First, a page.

Watching TV with a mobile in your hand is what marketers have commonly referred to as ‘second screening‘. We like to think of it more as second nature, writes Tom Smith, head of biddable media, mporium. Whether you’re trying to untangle your Ethelreds from the Ethelbergs in The Last Kingdom, or leaping to text vote for this year’s top act on Britain’s Got Talent, mobiles rarely leave our hands when we’re parked in front of the box.
Google’s Consumer Barometer Report found that three-quarters of people in the UK use a smartphone and the average person uses 3.3 connected devices regularly. A similar number use their phones while watching TV, but among under-25s that rises to 93%. This presents marketers with a massive opportunity.
Consumers aren’t just checking their historical facts, they’re checking out a character’s natty suit, following up a new ingredient from Masterchef, or being inspired by some ‘fun-in-the-sun’-based drama. There are direct links between specific programmes and customers’ mobile search behaviour.
Take the ITV sitcom, Benidorm, for example. Tracking online behaviour, we noticed a spike in searches for ‘Benidorm holidays’ and ‘Benidorm flights’, as well as broader terms such as ‘low-cost holidays’ and ‘beach’ while the programme was being aired on TV.
So, the first step marketers should be taking is to study consumer search behaviour and find out what the triggers are. Don’t make assumptions – travel programmes will be natural search breeding grounds for travel brands, but what about beauty programmes for topics such as ‘getting beach body ready’, documentaries like Simon Reeve’s Columbia and even the weather forecast – ‘summer in the UK will be a washout (again)!’
By finding out the consumer behaviour associated with television programmes, and engagement levels before, during, and after they are aired, the contextual relevance of ads served can maximise the possible conversions.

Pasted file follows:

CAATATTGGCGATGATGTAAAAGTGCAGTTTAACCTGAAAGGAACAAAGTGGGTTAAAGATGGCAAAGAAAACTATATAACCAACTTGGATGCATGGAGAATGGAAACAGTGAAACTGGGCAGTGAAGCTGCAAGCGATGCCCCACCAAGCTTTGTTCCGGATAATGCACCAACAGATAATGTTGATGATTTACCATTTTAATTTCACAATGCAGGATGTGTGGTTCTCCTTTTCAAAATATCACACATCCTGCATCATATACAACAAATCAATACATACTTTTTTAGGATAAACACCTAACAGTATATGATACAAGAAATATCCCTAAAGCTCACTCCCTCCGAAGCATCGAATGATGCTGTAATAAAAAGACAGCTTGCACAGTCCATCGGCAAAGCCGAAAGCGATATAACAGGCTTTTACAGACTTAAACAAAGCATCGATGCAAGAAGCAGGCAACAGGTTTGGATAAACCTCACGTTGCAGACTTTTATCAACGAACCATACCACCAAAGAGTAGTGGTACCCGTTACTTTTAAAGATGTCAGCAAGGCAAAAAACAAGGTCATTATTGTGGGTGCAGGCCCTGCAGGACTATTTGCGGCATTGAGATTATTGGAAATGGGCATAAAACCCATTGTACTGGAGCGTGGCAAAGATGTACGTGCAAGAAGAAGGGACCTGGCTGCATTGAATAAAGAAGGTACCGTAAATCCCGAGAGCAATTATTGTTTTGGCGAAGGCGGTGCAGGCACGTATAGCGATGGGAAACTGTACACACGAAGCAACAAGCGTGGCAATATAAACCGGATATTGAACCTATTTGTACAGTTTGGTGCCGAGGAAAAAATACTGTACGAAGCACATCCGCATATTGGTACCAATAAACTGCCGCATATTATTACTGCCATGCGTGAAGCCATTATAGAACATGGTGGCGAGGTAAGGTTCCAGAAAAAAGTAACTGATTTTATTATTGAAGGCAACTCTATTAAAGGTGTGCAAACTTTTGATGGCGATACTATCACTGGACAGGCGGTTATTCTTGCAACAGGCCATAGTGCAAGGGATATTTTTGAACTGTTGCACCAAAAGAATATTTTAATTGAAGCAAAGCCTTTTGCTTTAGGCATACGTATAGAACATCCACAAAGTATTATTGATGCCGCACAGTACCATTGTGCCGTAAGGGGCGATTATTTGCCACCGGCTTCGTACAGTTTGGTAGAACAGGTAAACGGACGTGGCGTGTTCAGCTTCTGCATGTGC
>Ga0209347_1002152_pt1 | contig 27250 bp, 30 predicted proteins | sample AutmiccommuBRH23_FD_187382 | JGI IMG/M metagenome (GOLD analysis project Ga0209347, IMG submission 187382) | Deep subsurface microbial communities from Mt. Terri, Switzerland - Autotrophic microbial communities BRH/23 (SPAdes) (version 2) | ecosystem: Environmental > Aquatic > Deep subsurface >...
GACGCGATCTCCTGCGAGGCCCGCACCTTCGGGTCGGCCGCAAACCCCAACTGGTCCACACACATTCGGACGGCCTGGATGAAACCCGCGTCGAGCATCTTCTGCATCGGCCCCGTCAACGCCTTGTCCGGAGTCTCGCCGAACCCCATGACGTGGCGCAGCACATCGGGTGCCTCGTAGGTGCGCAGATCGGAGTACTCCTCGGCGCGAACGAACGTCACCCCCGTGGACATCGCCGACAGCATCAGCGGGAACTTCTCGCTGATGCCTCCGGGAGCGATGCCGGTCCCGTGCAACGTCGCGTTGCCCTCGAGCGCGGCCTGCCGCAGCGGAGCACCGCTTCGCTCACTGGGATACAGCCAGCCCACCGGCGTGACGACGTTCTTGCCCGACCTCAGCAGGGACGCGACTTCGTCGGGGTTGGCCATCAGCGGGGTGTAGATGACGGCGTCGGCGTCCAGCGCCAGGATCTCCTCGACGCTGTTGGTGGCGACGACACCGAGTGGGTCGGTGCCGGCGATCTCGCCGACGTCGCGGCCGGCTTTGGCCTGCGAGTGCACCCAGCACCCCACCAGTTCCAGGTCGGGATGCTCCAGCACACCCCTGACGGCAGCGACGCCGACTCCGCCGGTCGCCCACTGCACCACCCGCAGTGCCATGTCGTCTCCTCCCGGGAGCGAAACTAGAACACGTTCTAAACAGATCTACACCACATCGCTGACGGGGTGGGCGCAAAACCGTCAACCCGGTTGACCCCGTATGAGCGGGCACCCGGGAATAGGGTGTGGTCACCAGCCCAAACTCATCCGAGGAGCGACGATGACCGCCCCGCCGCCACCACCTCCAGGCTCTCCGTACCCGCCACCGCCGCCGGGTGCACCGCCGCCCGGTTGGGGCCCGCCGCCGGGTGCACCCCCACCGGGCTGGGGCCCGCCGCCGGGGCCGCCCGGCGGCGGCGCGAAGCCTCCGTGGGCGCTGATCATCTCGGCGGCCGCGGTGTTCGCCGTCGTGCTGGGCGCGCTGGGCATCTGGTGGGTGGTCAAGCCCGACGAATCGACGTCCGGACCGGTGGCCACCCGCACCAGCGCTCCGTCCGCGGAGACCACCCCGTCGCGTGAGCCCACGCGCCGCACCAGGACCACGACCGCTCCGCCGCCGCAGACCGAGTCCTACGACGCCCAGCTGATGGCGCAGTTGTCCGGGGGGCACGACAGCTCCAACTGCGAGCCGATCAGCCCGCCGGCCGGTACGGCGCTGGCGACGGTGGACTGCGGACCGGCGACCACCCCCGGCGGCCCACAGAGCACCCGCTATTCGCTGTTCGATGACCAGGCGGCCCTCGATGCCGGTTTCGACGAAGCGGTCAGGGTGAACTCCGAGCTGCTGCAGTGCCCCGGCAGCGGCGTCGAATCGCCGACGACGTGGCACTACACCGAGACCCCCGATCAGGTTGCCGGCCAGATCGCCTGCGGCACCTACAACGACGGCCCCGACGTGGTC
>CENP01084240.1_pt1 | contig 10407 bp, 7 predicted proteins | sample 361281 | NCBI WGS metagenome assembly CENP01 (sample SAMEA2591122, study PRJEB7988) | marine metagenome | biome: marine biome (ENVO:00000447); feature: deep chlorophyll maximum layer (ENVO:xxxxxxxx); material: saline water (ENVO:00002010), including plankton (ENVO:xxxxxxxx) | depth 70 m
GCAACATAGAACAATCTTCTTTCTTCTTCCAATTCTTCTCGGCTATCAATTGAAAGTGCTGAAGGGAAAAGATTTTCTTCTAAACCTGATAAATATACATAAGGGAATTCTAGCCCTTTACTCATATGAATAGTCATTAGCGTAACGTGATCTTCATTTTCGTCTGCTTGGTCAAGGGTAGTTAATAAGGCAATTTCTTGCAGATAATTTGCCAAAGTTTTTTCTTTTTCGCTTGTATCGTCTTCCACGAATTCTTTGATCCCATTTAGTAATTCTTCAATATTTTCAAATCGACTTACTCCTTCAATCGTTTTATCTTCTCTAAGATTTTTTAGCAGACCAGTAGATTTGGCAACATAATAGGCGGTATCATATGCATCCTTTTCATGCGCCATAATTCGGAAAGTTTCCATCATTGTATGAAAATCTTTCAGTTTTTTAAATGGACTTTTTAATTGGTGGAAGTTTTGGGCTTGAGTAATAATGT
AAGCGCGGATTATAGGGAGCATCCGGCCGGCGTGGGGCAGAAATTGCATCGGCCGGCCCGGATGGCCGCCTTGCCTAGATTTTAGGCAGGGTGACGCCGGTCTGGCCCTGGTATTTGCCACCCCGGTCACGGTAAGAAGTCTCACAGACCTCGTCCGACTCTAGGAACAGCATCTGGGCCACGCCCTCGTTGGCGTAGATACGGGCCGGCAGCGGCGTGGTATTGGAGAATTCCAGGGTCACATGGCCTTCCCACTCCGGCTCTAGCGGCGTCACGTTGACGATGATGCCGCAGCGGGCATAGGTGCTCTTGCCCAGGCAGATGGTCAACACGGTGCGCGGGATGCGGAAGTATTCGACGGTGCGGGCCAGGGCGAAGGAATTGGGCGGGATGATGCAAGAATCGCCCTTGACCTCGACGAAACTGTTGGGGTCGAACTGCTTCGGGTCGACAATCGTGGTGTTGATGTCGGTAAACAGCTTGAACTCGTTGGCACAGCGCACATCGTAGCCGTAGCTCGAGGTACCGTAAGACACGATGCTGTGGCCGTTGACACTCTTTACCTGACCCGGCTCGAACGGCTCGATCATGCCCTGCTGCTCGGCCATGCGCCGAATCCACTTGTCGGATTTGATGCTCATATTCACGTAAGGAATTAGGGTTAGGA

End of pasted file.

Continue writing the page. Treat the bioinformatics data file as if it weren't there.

So, for instance, if a brand wants to advertise around sports content, ads can be altered to reflect not just the usual things that go on in a football match, half-time, and so on, but also predictable, but by no means guaranteed, events such as fouls and penalties, which can further increase the conversion rate.
This is all pretty straightforward, but it still doesn’t make the most of the unique properties of the mobile platform. Scheduling search ads to coincide with regular programming is still very much a desktop mindset. Marketers are looking for, and optimising against, historical data. What needs to happen is getting real-time reactivity layered on top.
When we think of our own searching behaviour, it is remarkable how many times we pick up our phones when watching TV because a scene on screen has prompted us to look something up. For instance, if we were watching Simon Reeve’s Columbia and were interested in holidays, we are unlikely to search for ‘Thomas Cook’ or ‘British Airways’ – instead, we are more likely to search for generic terms such as ‘Columbia holidays’ or ‘South America holidays’. However, the majority of these generic terms can be very expensive. To make using these generic terms cost-effective, brands need to understand the key moments when search demand is likely to be at its highest. If brands don’t know when those moments are, they are likely to be wasting their spend in the hope of chancing across one, at which time their spend is likely to be too low to win the bid.
The desktop approach of building on historical consumer patterns isn’t obsolete. It’s just that the dynamism of the mobile platform should be embraced to deliver paid search results that really speak to the consumer. Capturing and building on certain variables is increasingly possible due to increased access to data, automation, machine learning and even artificial intelligence. But delivering a dynamic, relevant, and personalised mobile experience is where the heart of performance paid search lies.